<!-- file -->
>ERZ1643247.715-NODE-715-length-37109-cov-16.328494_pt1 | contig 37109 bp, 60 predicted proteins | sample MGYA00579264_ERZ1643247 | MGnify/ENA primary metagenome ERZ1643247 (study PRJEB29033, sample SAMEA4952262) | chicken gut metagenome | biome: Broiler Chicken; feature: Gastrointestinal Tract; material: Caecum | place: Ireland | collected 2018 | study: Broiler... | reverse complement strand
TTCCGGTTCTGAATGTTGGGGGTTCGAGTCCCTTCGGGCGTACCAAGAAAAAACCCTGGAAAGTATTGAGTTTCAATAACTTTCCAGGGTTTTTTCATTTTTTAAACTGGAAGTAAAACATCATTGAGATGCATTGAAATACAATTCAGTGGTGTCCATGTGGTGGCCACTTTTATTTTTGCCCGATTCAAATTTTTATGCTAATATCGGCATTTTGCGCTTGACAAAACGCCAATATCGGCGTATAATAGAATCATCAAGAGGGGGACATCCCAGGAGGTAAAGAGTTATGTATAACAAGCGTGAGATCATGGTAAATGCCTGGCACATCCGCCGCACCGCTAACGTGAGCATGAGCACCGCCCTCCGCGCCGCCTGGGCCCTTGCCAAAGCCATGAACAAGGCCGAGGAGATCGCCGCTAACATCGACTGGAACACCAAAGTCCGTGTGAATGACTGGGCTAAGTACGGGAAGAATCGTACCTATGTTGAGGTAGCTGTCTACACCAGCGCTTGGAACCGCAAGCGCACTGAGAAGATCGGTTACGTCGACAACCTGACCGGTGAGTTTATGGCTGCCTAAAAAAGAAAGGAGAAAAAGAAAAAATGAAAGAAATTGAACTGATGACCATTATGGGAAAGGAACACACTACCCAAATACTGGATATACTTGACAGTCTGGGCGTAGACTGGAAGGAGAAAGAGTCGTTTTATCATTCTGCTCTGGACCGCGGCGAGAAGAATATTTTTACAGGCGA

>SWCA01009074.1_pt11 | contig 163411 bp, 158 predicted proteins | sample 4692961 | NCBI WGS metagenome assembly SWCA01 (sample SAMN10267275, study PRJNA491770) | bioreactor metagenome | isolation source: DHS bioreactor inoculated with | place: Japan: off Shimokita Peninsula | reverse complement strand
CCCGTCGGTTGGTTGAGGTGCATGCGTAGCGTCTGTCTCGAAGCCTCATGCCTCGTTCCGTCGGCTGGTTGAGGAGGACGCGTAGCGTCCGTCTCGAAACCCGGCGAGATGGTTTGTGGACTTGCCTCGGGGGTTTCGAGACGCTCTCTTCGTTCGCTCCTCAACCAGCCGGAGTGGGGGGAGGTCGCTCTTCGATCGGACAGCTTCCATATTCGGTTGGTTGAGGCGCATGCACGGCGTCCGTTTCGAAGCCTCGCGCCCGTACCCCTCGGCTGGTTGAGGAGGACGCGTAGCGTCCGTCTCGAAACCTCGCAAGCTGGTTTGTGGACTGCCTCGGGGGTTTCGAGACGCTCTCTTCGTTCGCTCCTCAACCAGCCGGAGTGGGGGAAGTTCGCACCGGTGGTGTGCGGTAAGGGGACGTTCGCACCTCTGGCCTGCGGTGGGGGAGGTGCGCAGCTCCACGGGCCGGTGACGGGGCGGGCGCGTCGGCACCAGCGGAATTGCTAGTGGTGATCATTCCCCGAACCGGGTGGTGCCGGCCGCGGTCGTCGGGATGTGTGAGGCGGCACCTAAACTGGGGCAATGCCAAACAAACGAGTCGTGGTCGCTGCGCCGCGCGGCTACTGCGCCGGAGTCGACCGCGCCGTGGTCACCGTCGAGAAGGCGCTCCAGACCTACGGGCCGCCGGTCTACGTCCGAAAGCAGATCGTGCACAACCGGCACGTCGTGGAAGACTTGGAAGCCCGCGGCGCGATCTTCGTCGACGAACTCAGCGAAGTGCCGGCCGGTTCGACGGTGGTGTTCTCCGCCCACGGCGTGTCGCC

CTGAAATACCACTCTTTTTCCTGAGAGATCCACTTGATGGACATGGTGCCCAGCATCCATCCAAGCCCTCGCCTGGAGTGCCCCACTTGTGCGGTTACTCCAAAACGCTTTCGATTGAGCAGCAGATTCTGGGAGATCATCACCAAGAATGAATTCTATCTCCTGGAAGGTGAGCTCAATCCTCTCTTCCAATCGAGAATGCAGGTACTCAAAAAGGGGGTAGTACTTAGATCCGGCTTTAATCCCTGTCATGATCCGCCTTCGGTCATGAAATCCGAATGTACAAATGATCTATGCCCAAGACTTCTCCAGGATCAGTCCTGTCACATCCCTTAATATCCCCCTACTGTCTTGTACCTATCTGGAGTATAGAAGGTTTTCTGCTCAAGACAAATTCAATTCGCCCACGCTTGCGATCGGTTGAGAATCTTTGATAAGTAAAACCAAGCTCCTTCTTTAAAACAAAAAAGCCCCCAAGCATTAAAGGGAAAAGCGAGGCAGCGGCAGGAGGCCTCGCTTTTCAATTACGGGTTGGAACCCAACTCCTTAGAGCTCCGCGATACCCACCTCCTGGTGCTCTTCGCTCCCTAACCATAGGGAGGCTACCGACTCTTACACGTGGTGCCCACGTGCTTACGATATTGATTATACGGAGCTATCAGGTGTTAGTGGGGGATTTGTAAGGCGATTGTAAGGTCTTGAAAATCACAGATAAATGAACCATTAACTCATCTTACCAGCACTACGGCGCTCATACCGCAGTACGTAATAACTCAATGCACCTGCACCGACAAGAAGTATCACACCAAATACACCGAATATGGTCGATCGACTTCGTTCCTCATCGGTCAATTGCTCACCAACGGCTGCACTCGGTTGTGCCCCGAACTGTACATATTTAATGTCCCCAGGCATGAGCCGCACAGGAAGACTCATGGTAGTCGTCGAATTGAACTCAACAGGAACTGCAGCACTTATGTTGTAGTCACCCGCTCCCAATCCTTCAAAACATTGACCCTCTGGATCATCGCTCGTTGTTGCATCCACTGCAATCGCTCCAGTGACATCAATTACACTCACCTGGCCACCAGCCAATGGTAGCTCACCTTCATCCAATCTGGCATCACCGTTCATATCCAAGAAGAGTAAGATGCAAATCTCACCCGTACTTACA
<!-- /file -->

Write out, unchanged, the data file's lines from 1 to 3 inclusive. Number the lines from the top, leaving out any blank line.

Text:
>ERZ1643247.715-NODE-715-length-37109-cov-16.328494_pt1 | contig 37109 bp, 60 predicted proteins | sample MGYA00579264_ERZ1643247 | MGnify/ENA primary metagenome ERZ1643247 (study PRJEB29033, sample SAMEA4952262) | chicken gut metagenome | biome: Broiler Chicken; feature: Gastrointestinal Tract; material: Caecum | place: Ireland | collected 2018 | study: Broiler... | reverse complement strand
TTCCGGTTCTGAATGTTGGGGGTTCGAGTCCCTTCGGGCGTACCAAGAAAAAACCCTGGAAAGTATTGAGTTTCAATAACTTTCCAGGGTTTTTTCATTTTTTAAACTGGAAGTAAAACATCATTGAGATGCATTGAAATACAATTCAGTGGTGTCCATGTGGTGGCCACTTTTATTTTTGCCCGATTCAAATTTTTATGCTAATATCGGCATTTTGCGCTTGACAAAACGCCAATATCGGCGTATAATAGAATCATCAAGAGGGGGACATCCCAGGAGGTAAAGAGTTATGTATAACAAGCGTGAGATCATGGTAAATGCCTGGCACATCCGCCGCACCGCTAACGTGAGCATGAGCACCGCCCTCCGCGCCGCCTGGGCCCTTGCCAAAGCCATGAACAAGGCCGAGGAGATCGCCGCTAACATCGACTGGAACACCAAAGTCCGTGTGAATGACTGGGCTAAGTACGGGAAGAATCGTACCTATGTTGAGGTAGCTGTCTACACCAGCGCTTGGAACCGCAAGCGCACTGAGAAGATCGGTTACGTCGACAACCTGACCGGTGAGTTTATGGCTGCCTAAAAAAGAAAGGAGAAAAAGAAAAAATGAAAGAAATTGAACTGATGACCATTATGGGAAAGGAACACACTACCCAAATACTGGATATACTTGACAGTCTGGGCGTAGACTGGAAGGAGAAAGAGTCGTTTTATCATTCTGCTCTGGACCGCGGCGAGAAGAATATTTTTACAGGCGA

>SWCA01009074.1_pt11 | contig 163411 bp, 158 predicted proteins | sample 4692961 | NCBI WGS metagenome assembly SWCA01 (sample SAMN10267275, study PRJNA491770) | bioreactor metagenome | isolation source: DHS bioreactor inoculated with | place: Japan: off Shimokita Peninsula | reverse complement strand